A major student motivator is a high interest level in learning tasks. During the summer, it can be challenging to stimulate that interest. Tired of the same old ideas for preventing the “summer slide”? Dig a little deeper with the following seven activities that families can complete together. Share these ideas with parents, and let the creativity begin!
Reading, With a Twist
Research shows that about 85% of what adults read on a daily basis is nonfiction. For this reason, students benefit greatly from written material with real-world significance. Try newspapers and news sites (Do Go News offers news content for young people), travel brochures and guides, informational Web sites or other nonfiction reading. Whenever possible, encourage kids to choose the content, and give them a practical problem to solve (e.g., “Which rides are the best choices for our family at this theme park?”).
Students can then present oral reports (such as a brief “newscast” at the dinner table) or write reflections on their reading, answering the following: (1) whether the information is credible, accurate and up-to-date; (2) how it relates to me; (3) why it’s useful; (4) what impact it could have on others; and (5) what I learned. For Web sites, be sure to supervise student Internet surfing or identify a particular site in advance. Kids can use the 5 Ws of Web Site Evaluation to reflect upon the quality of the site.
Practical Vocabulary Building
Have kids build a “word of the day” calendar for the summer months, focusing on words they think parents are unlikely to know. Students can teach each word to their parents and follow up by administering a quiz. During meals, try to use the word in conversation. Another activity could involve putting new words in context. Ask your child for a topic about which s/he would be interested in speaking or writing. Sit down together and use a dictionary, glossary and/or thesaurus to make a list of new vocabulary words related to that topic. Then make sure s/he uses those words in a short essay or oral report on the subject. Get more vocabulary activities here.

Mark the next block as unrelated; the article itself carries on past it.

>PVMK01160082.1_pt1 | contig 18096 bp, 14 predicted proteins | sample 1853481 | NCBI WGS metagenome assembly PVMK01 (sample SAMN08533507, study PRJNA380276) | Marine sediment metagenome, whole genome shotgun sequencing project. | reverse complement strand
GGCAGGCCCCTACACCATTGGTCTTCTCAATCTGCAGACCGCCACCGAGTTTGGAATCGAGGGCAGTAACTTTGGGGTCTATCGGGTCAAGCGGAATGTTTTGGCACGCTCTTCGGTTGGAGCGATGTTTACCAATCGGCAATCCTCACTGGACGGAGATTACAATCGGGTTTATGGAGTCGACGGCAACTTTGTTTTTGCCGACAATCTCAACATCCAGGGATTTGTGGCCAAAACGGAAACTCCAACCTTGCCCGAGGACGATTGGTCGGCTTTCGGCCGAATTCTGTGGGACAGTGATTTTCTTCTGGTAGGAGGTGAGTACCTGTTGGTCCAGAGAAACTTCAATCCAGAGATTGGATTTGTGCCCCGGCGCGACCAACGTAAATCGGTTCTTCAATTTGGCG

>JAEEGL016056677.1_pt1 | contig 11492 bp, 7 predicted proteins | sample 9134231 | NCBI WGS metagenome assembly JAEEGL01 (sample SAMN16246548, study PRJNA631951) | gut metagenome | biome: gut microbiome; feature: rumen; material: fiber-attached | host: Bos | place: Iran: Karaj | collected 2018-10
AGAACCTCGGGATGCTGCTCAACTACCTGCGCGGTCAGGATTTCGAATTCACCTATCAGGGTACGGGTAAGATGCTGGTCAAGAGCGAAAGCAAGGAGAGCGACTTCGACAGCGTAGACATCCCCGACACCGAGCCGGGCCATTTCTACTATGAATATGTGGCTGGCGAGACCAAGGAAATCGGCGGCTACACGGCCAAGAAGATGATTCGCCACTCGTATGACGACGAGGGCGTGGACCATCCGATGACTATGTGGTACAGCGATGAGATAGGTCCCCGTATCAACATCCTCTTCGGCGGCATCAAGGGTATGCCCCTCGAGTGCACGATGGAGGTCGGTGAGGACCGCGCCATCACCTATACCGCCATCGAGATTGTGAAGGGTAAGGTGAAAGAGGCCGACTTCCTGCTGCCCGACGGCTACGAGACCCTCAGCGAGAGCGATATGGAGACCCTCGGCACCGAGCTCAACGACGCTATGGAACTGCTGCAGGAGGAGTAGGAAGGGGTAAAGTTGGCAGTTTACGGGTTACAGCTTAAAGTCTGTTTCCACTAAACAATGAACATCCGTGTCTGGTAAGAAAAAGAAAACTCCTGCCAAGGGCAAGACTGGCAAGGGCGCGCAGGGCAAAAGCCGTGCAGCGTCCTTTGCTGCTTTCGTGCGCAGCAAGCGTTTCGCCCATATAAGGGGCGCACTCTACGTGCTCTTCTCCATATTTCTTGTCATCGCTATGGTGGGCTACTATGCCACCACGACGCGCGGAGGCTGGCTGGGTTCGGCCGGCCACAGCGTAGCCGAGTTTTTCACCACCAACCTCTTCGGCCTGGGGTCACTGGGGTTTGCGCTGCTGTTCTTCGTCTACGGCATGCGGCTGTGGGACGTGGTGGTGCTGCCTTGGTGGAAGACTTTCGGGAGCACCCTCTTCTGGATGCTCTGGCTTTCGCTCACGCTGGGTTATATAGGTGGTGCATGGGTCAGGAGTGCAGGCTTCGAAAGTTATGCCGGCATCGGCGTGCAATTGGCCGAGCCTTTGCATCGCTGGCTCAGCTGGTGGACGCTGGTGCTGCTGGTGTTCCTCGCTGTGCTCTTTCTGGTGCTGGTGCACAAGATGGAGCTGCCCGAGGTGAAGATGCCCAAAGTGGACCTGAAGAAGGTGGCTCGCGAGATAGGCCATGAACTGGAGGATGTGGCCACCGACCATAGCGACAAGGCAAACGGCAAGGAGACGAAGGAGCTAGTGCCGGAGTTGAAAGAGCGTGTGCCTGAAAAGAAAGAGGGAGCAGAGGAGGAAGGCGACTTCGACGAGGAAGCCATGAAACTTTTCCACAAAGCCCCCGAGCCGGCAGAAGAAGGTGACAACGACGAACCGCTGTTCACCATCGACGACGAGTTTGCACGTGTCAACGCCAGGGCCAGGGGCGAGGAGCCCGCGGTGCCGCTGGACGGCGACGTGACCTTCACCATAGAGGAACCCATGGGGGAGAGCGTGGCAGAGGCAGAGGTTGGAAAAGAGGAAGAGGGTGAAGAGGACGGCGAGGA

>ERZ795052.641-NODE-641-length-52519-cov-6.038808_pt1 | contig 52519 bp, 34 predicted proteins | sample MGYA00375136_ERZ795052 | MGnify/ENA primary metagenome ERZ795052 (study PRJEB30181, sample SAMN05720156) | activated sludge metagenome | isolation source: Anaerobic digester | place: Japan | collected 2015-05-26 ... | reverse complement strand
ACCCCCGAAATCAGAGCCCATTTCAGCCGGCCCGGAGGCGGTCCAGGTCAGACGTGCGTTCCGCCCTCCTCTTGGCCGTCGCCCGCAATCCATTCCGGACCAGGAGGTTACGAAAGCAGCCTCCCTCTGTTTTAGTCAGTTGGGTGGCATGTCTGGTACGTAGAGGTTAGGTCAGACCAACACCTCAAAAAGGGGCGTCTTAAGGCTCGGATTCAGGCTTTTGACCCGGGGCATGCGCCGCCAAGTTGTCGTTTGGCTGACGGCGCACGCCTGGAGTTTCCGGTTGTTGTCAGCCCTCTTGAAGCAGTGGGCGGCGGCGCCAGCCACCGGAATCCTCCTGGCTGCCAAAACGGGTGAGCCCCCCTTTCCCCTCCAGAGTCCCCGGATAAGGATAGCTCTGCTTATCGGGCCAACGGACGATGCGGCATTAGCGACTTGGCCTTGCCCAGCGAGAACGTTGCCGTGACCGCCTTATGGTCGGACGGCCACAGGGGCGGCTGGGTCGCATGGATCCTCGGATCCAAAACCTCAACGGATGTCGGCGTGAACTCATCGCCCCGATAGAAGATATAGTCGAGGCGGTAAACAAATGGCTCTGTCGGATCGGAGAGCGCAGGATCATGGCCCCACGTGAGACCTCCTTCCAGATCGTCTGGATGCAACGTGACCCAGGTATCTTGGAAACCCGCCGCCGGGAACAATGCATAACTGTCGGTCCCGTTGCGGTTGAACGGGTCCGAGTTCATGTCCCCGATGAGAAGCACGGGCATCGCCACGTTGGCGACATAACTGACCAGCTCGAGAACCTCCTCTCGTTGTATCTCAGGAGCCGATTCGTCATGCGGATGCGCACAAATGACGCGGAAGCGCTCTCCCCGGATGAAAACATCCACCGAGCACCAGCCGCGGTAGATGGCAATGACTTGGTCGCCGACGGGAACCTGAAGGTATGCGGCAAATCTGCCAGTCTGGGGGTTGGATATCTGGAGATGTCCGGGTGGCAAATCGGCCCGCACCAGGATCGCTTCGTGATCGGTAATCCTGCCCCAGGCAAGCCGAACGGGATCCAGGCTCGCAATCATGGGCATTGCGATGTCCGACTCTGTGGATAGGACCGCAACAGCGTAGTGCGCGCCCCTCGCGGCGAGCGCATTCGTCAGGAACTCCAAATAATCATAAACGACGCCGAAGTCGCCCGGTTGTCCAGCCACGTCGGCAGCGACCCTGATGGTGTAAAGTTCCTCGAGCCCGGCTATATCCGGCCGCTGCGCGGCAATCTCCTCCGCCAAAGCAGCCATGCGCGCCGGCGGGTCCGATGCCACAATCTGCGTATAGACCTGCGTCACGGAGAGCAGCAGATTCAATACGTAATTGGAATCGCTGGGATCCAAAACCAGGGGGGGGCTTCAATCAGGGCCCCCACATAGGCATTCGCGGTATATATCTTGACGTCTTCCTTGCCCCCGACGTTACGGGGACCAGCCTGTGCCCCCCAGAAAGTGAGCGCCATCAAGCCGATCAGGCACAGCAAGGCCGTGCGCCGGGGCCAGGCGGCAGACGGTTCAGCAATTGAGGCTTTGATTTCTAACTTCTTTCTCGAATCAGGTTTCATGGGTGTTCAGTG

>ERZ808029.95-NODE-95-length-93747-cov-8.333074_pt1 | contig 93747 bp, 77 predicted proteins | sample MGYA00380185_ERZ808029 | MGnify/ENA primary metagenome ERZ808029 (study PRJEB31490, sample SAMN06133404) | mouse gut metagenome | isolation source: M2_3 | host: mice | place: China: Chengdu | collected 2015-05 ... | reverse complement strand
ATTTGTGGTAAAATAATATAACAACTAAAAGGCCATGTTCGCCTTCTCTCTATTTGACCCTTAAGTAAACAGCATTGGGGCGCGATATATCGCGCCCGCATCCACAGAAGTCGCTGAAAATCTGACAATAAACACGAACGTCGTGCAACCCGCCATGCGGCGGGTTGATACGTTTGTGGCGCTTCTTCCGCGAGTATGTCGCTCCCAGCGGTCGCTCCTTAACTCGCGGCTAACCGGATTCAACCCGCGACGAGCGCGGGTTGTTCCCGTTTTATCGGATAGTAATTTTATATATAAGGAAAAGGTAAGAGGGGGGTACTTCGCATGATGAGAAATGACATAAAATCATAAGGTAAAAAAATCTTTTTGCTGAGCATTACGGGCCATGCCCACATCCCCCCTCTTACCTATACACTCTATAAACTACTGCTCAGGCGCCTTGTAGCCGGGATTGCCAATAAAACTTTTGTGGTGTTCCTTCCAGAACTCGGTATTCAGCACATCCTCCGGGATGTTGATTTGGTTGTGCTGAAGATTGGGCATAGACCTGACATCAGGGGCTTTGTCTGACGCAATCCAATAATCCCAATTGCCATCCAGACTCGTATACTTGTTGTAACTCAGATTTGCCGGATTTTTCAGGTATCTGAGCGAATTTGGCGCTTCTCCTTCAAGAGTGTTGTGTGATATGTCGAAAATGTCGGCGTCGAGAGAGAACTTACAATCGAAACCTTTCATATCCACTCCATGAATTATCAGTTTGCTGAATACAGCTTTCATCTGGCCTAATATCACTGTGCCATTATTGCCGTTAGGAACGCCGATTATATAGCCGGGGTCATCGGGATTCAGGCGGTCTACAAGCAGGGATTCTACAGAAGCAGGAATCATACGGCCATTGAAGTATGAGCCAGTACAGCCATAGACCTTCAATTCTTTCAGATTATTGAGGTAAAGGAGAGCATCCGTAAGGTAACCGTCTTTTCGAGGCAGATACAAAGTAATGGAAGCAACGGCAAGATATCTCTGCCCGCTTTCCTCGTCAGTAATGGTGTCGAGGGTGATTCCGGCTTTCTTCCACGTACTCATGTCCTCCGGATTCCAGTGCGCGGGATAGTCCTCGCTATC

Foster your child’s creativity and speaking skills by participating in dramatic readings together. Have kids select a favorite scene from a book, or explore EducationWorld’s Reader’s Theater library. Serious thespians can download more formal scripts (for a fee) at classicacts.net or childrenstheatreplays.com. To incorporate the visual arts, create props, costumes or even simple sets. Perhaps with enough practice and good direction, students will be ready to auction for the next school play.
This is War (and Math, Too)
Write number sentences on flashcards, covering addition, subtraction, multiplication, division or even problems involving fractions. Leave the answers blank. After making 52 flashcards, shuffle them. Then, deal them out for a modified game of “War,” where players not only must provide the answer, but also must have the higher number (larger fraction) in order to win a particular draw. Keep a calculator nearby in case you need to check your answers.
Acts of Journalism
Have your child act as a journalist for the summer, documenting things that he or she enjoys doing. Kids should maintain notes on major activities and their reflections on them, including quotes from those who witnessed or participated. They also should have access to a camera or video recording device. At the end of each summer month, have your child complete a brief feature story about him or herself. Students can include photos or video footage that sum up their experiences, or those of their family and friends. Make sure to help your child plan out each story before beginning the writing process. A great tool for publishing finished stories (with the ability to include photos and video) is WordPress—parents can set up an account and control who sees the student’s blog posts.
If you already garden, this will be right up your alley. Make sure that your child has an interest as well. Then, explain some of the science behind plant growth as you explore agriculture together. (Get more ideas here.) For an added challenge, research the optimal growing environments for vegetables, herbs or flowers you haven’t tried before, and in a journal, record information such as growth rates, appearance at different stages and time spent on watering, fertilizing, weeding and other plant-care tasks. Include snapshots, drawings and other documentation to help inform next year’s garden. Afterwards, reflect on the experience, either through discussion or a writing assignment.
Combine Fitness and Academics
Adapt the basketball spinoff game H-O-R-S-E to help kids learn how to spell complicated words, names and orders of presidents, the 50 states, or whatever content you choose. Simply substitute another word for “horse,” or replace with other information the letter that one receives for missing a shot.
Original article by Jason Papallo on Education World.